In the estimate for salaries of my immediate office there is an increase of $45,340 for the Division of Personnel Supervision and Management. I wish to stress the fact that this item is urgently needed irrespective of the policy which Congress may adopt concerning personnel procedures contemplated in the Executive order of June 24, 1938. With the growth of the Department's activities since 1933, involving an increase of over 135 percent in the number of employees, from 19,615 in that year to over 47,000 at the present time, there has developed the need for an enlarged staff and for improved methods for handling personnel matters. Early in 1938 I established the position of director of personnel with a view of realigning the functions of our personnel work. Several months thereafter, on February 1, 1939, the Division of Personnel Supervision and Management was established to further the plan and at the same time conform with the procedures proposed in the President's order. Through savings in lapses and at the temporary sacrifice of positions needed in other units we have carried for approximately one year, a nucleus of the increased staff needed in the Division. e organization is of the staff type, maintaining a central control of personnel policies and procedures and coordinating them among the bureaus. The results obtained during this short period have been most satisfactory. To revert to our former system, which will be necessary if the increase allowed by the Bureau of the Budget is not approved, will mean that two administrative employees, the Director of the Division and an Assistant Director, without sufficient help to handle even the routine details, will be called upon to assume responsibilities of over-all personnel management for over 47,000 employees distributed throughout the several States, Territories, and island possessions.
OFFICE OF THE SOLICITOR
When I appeared before the committee last year, I emphasized my uneasiness over the situation caused by the lack of sufficient personnel to perform the legal work of the Department. A recent critical examination of the Office of the Solicitor discloses that although my uneasiness was fully justified at that time the present situation is one to be viewed with alarm, because the legal work has continued to accumulate despite the large amount of overtime worked by the staff, and it is evident that unless the Solicitor's staff is enlarged the work of the Department will be slowed down seriously.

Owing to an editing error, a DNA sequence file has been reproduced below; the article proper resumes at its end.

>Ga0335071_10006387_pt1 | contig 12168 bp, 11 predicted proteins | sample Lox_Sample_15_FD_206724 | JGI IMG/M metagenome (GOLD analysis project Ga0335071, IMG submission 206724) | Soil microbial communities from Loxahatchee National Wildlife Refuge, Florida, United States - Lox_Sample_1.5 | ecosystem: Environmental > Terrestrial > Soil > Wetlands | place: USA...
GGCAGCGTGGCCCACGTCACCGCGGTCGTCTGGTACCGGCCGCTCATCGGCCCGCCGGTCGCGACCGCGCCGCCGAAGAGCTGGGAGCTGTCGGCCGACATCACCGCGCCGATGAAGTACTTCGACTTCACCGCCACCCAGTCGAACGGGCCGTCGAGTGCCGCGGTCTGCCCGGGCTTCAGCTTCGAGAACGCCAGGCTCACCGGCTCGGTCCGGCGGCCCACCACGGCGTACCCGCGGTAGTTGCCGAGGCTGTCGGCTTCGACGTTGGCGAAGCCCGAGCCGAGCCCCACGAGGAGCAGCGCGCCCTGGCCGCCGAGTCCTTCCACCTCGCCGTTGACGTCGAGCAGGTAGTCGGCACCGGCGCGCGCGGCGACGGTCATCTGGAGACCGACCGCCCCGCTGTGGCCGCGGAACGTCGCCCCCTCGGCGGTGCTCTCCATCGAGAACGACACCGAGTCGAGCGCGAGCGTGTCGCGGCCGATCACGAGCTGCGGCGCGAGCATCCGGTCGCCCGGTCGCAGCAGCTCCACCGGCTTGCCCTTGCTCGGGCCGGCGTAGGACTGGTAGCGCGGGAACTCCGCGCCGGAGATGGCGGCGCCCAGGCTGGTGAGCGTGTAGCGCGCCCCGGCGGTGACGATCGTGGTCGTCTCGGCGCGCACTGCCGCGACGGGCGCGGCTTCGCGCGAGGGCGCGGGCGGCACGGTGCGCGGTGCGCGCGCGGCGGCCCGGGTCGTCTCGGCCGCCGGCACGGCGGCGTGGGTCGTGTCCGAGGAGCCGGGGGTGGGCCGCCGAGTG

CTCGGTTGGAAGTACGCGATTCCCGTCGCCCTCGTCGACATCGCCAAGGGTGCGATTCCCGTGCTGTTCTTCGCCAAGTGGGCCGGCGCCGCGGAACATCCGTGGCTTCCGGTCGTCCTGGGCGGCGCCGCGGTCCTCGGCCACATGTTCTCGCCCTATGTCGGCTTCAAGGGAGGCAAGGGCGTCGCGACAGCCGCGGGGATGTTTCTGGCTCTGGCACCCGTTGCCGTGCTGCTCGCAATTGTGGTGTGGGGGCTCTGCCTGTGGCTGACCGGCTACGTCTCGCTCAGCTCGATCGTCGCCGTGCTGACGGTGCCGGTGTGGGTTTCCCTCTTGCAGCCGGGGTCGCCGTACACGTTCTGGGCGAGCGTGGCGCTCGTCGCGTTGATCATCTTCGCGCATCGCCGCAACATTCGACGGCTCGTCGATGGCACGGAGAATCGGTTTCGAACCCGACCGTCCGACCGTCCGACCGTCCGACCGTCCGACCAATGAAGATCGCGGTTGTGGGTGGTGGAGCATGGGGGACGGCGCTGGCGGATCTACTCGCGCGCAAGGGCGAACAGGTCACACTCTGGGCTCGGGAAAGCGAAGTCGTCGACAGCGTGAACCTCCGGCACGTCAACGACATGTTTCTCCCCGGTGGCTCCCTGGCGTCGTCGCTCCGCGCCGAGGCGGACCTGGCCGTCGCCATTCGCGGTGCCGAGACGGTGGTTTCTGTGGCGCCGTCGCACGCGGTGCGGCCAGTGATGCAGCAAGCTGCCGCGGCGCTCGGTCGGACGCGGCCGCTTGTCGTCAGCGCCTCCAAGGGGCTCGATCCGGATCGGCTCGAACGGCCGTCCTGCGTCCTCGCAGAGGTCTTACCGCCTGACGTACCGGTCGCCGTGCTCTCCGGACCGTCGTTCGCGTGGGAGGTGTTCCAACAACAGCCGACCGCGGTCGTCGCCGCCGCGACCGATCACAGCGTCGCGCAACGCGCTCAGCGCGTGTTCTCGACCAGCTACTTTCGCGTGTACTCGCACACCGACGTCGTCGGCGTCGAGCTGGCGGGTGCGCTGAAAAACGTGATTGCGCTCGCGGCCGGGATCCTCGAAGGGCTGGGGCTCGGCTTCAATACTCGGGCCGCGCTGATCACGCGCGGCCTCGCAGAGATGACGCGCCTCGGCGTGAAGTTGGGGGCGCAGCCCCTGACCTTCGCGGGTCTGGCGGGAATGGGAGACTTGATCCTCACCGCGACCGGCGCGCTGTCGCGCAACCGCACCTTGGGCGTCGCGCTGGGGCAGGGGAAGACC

Last year a o was made for an increased appropriation of $26,120 to provide personnel for a new legislative unit. $9,180 was appropriated for this purpose, a sum entirely inadequate to provide sufficient personnel for the important work on legislation.
he overload of work on the personnel of the Solicitor's Office
has been increased greatly as a result of the transfer to the De
artment on o 1 of functions administered previously in other §o of the Government. This additional responsibility has been placed on the office of the Solicitor without adequate provisions for increased personnel. This is true particularly concerning the activities of the Division of Territories which now include the functions performed previously by the Bureau of Insular Affairs.
This year's estimate is $314,340. It includes an increase of $23,440 over the appropriation available for the fiscal year 1940. The increase is to provide legal service essential to the effective work of two activities of the Department, and to relieve the Solicitor in some measure of the burden of the many business and personnel details arising in connection with the administration of his office. Previous appropriations have made no provision for legal services to the Division of Territories, and since July 1 the legal work of